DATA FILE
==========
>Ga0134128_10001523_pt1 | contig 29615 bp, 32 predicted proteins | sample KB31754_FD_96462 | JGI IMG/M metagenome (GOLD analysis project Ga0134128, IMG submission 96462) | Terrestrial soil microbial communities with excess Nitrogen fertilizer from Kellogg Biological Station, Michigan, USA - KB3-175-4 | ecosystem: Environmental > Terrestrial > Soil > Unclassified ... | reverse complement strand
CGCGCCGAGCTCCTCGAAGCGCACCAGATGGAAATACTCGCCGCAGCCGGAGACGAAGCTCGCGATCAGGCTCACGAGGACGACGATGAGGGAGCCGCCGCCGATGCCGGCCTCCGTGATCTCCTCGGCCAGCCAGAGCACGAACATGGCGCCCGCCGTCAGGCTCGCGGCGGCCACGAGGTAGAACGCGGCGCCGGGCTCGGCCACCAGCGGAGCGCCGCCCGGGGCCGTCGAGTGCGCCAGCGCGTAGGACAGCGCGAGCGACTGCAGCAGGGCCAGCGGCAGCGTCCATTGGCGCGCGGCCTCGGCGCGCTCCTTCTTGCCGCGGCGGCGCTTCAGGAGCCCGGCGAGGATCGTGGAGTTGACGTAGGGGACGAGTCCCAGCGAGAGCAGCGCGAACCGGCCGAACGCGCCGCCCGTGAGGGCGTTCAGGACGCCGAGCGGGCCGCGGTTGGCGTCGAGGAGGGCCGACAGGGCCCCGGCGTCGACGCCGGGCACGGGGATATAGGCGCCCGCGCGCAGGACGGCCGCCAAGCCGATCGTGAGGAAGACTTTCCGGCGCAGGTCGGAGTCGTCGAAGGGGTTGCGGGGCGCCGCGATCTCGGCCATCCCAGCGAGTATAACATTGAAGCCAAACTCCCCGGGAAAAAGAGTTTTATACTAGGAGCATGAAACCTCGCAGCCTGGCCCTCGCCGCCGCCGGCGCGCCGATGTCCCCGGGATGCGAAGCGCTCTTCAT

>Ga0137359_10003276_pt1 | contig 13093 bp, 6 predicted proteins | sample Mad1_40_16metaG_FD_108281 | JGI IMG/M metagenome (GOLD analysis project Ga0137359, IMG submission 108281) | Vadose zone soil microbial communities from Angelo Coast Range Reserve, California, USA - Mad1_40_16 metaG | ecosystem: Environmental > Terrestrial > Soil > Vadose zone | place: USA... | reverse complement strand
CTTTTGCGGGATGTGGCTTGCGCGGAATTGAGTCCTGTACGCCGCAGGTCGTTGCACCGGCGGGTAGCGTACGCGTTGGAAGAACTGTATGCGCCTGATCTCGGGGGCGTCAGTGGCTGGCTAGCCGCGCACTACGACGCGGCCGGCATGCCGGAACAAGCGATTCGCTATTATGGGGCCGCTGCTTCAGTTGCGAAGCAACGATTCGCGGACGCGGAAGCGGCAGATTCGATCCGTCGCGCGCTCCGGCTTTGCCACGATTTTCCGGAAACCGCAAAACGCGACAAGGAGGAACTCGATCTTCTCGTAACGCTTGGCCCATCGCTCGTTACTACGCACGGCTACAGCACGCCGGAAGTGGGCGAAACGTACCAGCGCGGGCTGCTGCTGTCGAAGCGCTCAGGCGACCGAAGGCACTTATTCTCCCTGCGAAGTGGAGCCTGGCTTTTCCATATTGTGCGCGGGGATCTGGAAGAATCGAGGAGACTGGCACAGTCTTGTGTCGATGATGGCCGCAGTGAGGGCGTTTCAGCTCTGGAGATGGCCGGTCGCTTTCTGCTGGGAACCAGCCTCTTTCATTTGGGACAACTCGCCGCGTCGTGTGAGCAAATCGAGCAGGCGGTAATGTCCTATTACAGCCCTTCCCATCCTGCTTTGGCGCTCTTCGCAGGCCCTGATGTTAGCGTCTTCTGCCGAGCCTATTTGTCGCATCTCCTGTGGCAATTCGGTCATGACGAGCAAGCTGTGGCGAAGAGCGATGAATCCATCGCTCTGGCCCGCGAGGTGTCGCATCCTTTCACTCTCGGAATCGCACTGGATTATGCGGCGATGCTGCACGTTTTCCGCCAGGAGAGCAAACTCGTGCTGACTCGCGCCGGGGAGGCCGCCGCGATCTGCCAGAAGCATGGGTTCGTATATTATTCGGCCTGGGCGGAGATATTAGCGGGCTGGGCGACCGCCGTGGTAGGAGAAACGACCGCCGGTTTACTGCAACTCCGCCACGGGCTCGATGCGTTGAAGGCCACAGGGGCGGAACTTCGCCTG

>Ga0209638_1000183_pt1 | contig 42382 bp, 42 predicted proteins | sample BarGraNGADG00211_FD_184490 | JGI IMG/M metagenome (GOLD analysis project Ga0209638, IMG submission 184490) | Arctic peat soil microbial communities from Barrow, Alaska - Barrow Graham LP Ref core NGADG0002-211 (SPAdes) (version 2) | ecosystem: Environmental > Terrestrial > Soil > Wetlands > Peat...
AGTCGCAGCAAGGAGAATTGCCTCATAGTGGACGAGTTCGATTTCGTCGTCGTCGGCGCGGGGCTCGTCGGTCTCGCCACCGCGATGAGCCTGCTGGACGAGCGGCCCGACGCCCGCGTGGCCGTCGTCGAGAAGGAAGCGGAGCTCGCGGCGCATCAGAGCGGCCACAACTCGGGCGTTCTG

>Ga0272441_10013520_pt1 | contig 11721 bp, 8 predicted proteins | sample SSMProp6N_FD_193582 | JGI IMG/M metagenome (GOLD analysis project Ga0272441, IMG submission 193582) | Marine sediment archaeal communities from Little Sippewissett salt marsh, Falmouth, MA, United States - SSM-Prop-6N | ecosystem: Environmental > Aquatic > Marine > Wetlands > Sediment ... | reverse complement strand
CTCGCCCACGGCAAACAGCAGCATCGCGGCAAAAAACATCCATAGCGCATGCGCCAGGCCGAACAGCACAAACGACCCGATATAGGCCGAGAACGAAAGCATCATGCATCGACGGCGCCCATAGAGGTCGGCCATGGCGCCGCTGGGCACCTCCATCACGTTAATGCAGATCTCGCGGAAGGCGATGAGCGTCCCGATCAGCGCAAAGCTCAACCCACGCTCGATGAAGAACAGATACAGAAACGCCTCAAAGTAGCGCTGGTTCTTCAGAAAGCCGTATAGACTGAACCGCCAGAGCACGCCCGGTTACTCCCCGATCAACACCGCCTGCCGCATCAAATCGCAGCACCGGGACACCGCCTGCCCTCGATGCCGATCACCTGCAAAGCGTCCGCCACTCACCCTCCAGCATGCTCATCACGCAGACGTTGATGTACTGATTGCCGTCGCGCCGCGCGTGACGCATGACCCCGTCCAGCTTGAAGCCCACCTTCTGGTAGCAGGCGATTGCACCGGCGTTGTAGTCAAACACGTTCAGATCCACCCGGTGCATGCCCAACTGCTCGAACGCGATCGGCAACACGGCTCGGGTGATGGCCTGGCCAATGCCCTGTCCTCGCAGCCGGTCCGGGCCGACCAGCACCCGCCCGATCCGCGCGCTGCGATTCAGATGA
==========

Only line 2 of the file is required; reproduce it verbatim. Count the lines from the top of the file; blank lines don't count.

CGCGCCGAGCTCCTCGAAGCGCACCAGATGGAAATACTCGCCGCAGCCGGAGACGAAGCTCGCGATCAGGCTCACGAGGACGACGATGAGGGAGCCGCCGCCGATGCCGGCCTCCGTGATCTCCTCGGCCAGCCAGAGCACGAACATGGCGCCCGCCGTCAGGCTCGCGGCGGCCACGAGGTAGAACGCGGCGCCGGGCTCGGCCACCAGCGGAGCGCCGCCCGGGGCCGTCGAGTGCGCCAGCGCGTAGGACAGCGCGAGCGACTGCAGCAGGGCCAGCGGCAGCGTCCATTGGCGCGCGGCCTCGGCGCGCTCCTTCTTGCCGCGGCGGCGCTTCAGGAGCCCGGCGAGGATCGTGGAGTTGACGTAGGGGACGAGTCCCAGCGAGAGCAGCGCGAACCGGCCGAACGCGCCGCCCGTGAGGGCGTTCAGGACGCCGAGCGGGCCGCGGTTGGCGTCGAGGAGGGCCGACAGGGCCCCGGCGTCGACGCCGGGCACGGGGATATAGGCGCCCGCGCGCAGGACGGCCGCCAAGCCGATCGTGAGGAAGACTTTCCGGCGCAGGTCGGAGTCGTCGAAGGGGTTGCGGGGCGCCGCGATCTCGGCCATCCCAGCGAGTATAACATTGAAGCCAAACTCCCCGGGAAAAAGAGTTTTATACTAGGAGCATGAAACCTCGCAGCCTGGCCCTCGCCGCCGCCGGCGCGCCGATGTCCCCGGGATGCGAAGCGCTCTTCAT